Katherine wonders if her mother is bored or at peace, if she will grow lonely. And if she is lonely, whom she haunts. Right after her mother died, Katherine wanted to be haunted, but the psychics she went to never realized she had a dead mother. They asked if she was an aspiring actress or told her that one day she would speak before large crowds. Not a one ever asked, “Did you lose your mother?” As if she were wandering through a mall somewhere, or along an unnamed highway. Like she was retrievable.

Katherine liked to think of Diana as sleeping between stars, so heavily, the way she loved to on their couch after dinner, or after she had made dinner, but before Katherine’s father had come home to eat. She could believe that her mother enjoyed death, the peace and stillness. Diana would be too tired to haunt her. Even in life, she would say she was too exhausted to entertain Katherine’s latest drama. Still, sometimes, when Katherine wanted to talk to her again very badly, and it was dark and the energy in the room hummed, she would be afraid, and wish away all her wishing to be with her mother. Years later, when the mediums realized she had no mortal mother, they said, “Your mother is always with you. She’s with you now. She’s worried about you.”

Katherine never felt it.

She wondered if her mother had sent Christopher. An emissary. He was easier to accept, with his British hair and his smile that looked like the root of all mischief. He began by making little things disappear, like letters and books, old plans, incomplete dreams and socks. He left dirty glasses and remnants of songs in the oddest places, on windowsills and in plants. He dropped crumpled up bits all over her apartment and scrawled tendrils on envelopes and in the steam of her bathroom mirror. He laughed about everything. He didn’t scare her.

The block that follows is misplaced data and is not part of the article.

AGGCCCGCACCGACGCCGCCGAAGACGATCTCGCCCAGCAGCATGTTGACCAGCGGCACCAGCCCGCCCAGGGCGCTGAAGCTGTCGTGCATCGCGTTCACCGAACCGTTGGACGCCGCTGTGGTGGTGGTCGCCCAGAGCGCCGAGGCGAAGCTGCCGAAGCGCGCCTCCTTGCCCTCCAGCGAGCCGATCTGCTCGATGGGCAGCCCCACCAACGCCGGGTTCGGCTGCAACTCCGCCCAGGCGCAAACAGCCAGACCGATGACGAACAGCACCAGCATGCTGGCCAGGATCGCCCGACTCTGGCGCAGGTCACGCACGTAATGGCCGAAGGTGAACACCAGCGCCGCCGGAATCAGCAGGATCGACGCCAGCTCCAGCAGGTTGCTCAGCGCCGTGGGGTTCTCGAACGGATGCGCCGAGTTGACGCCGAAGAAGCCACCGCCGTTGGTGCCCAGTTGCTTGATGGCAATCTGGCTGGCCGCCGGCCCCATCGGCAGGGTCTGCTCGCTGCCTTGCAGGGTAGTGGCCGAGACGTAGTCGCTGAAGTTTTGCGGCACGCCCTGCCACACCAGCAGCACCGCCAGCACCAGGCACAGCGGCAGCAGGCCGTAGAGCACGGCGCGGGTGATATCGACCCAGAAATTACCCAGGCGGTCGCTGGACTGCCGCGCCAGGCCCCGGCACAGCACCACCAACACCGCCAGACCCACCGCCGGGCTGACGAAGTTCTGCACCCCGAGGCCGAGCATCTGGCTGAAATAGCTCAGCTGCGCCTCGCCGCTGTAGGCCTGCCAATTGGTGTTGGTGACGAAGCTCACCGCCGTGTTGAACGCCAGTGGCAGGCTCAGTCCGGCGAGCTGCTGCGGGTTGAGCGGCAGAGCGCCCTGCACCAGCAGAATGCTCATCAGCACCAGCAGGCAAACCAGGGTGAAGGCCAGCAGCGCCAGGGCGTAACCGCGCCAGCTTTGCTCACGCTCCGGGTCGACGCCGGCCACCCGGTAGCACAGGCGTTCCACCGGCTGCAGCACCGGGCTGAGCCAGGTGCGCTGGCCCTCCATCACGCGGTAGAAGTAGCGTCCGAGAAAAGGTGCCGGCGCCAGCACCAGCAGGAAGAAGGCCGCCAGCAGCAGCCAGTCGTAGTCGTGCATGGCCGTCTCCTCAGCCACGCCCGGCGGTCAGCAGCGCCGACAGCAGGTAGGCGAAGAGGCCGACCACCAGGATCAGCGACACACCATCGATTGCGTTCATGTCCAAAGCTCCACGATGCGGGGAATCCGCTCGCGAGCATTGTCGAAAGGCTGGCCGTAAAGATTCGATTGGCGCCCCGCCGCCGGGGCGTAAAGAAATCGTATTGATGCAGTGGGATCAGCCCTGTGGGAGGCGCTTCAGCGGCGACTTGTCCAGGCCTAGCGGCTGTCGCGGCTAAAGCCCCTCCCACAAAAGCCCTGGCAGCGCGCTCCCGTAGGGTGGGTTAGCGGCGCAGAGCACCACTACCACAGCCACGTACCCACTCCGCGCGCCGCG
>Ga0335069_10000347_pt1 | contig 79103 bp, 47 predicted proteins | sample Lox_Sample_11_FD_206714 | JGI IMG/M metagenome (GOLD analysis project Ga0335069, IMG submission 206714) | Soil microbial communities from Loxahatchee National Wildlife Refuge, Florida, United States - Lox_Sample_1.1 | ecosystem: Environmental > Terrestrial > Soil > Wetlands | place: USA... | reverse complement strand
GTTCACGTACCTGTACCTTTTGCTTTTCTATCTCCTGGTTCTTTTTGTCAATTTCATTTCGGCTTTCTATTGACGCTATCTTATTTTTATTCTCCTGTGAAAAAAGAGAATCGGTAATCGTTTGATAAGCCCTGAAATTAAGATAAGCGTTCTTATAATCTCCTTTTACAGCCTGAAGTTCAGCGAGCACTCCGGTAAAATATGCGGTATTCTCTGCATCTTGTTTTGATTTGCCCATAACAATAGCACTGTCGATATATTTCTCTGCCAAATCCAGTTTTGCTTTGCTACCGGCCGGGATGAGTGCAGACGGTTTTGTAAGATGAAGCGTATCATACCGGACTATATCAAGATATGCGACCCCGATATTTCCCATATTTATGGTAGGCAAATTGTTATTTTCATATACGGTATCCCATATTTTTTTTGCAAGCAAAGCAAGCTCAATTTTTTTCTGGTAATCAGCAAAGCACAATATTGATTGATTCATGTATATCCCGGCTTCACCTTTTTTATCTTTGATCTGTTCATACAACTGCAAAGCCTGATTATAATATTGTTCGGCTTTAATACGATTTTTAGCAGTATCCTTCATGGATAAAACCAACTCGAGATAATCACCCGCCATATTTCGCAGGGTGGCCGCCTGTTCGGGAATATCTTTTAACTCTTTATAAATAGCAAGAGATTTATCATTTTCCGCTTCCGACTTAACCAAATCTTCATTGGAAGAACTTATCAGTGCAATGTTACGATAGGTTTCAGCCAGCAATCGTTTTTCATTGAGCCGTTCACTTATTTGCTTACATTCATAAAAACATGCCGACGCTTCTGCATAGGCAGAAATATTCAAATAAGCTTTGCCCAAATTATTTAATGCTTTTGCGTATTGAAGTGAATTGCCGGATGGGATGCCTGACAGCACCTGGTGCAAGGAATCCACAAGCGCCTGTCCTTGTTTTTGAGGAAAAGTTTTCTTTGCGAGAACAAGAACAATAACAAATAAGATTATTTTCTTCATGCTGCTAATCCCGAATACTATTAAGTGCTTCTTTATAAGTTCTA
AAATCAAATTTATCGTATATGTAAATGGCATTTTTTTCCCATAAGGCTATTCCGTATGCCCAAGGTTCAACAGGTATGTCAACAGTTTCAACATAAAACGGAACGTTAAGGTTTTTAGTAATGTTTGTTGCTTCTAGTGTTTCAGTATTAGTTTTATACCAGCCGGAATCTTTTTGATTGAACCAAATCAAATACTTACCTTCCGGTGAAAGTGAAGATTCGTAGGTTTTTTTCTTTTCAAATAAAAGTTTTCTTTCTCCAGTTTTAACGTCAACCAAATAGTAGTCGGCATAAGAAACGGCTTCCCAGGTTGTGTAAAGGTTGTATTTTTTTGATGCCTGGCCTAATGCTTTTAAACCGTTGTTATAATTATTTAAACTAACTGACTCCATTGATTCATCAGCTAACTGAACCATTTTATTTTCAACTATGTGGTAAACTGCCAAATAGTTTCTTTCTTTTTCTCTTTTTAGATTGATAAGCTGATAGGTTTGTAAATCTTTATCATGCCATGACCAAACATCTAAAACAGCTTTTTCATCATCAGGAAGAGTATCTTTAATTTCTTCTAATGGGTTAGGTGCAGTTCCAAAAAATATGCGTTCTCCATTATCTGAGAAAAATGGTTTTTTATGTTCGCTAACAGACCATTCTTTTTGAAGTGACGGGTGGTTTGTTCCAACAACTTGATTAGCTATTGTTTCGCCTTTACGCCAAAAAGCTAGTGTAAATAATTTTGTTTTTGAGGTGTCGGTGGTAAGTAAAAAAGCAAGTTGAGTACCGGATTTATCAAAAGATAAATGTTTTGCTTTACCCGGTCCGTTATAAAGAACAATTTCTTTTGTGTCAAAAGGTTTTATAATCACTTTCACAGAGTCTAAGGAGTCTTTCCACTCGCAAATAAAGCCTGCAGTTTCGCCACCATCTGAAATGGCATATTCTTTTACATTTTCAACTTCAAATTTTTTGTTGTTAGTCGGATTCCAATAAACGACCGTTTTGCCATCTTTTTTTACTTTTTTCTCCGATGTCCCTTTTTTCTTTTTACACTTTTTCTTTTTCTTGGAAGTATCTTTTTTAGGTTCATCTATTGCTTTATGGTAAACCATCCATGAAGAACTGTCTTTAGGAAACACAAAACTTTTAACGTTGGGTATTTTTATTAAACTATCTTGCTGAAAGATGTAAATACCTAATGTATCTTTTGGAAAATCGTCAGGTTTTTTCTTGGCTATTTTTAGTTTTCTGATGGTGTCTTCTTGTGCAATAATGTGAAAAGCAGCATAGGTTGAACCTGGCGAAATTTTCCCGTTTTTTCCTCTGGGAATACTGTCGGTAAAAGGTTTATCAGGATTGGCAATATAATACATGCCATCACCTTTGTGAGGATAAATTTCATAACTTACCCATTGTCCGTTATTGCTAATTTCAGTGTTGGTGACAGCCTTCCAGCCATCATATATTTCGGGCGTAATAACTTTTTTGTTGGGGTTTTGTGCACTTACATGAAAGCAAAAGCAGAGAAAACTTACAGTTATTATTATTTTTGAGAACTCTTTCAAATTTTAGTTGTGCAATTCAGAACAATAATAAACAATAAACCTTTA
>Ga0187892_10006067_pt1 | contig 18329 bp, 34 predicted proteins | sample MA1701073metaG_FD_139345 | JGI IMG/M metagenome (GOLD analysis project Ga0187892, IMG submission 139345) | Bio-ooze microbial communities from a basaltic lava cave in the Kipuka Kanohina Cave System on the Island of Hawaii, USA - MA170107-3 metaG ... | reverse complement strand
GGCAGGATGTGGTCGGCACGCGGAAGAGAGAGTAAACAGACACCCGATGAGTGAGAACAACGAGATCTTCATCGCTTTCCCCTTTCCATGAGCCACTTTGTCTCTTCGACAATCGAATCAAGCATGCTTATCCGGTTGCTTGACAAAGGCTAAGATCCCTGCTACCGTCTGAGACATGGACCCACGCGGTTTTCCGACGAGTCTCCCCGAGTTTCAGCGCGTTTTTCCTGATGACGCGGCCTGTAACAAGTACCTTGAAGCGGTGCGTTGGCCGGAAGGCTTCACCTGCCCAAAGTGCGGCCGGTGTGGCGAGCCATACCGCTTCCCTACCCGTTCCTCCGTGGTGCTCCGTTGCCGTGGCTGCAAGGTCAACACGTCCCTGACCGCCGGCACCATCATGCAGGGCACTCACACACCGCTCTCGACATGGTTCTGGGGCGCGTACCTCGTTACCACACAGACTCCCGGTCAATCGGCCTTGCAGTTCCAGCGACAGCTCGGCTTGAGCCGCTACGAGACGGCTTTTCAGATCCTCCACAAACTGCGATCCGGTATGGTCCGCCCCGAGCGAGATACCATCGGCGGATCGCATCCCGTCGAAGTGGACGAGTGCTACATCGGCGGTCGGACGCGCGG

She dreamed of him and felt the contentedness of his loving her well before she began to see a sandy-haired man in crowds and on subways who always disappeared before she could walk up to him and introduce herself. But he was there. She felt the bliss that was the knowledge of his omnipresence. It was a blanket that made it easy to be alone. Easier.

Then one day in a September rain, he didn’t disappear. He hovered near Katherine, amidst the crush of a Doves’ show, marked by a circle of solitude almost three feet in diameter. Katherine approached him, certain it would be like the other times, or that when she spoke to him he would have no teeth, or make a comment about her breasts, only call them tits, or in some other way annihilate the perfection of his presence. Only he didn’t.

She asked him a question, and in response, he laughed his undeniable laugh. “Yes,” he said.

“Want to come hang out with me and my friends?”

She introduced him around the circle of girls she had come with, none of whom recognized his significance or interrupted her conversation long enough to let him register. They all retired to the stadium seats, but his three-foot circle remained; only now Katherine was inside of it. She wondered momentarily whether her friends knew where she was, but then succumbed to Christopher’s propinquity in a way that made time, space and matter irrelevant.

He spoke about music and traveling in a voice that was haunting and handed her a CD of songs he had written. He searched her face for recognition and she realized how long it had been since she had looked anyone in the eye. It was more naked than sex, this staring. She looked down at his handwriting, uniform and square, obviously artistic, then waved the disc gratefully in the air before sliding it into her bag.

“I’ve never seen New York before,” he said. “I don’t think I’ve slept the entire time I’ve been here. Too much energy. Too much to do. Have you ever gone up the Empire State Building at night and just looked at the city?”

“You can die from not sleeping,” she said. “I think it takes nine days or something like that. The chemicals in your brain start to break down and eat each other. Then you go into a coma. Then you just go away.”

He laughed at her like she was mad and madness was adorable.

“I’m pretty much a zombie if I don’t get at least eight hours every night. I come from terminally sleepy people,” she continued.

“You took your jacket off,” he said and ran an icy hand down her arm. She shivered pleasantly. His chill felt familiar. “It’s cold out. It’s November,” he said.

He wore two sweaters and a leather jacket. Katherine wore a sleeveless top. Ghosts were always cold and brought the cold with them like a present no one wanted. It was part of their charm. Their lack of humanity.

“It’s September,” she said.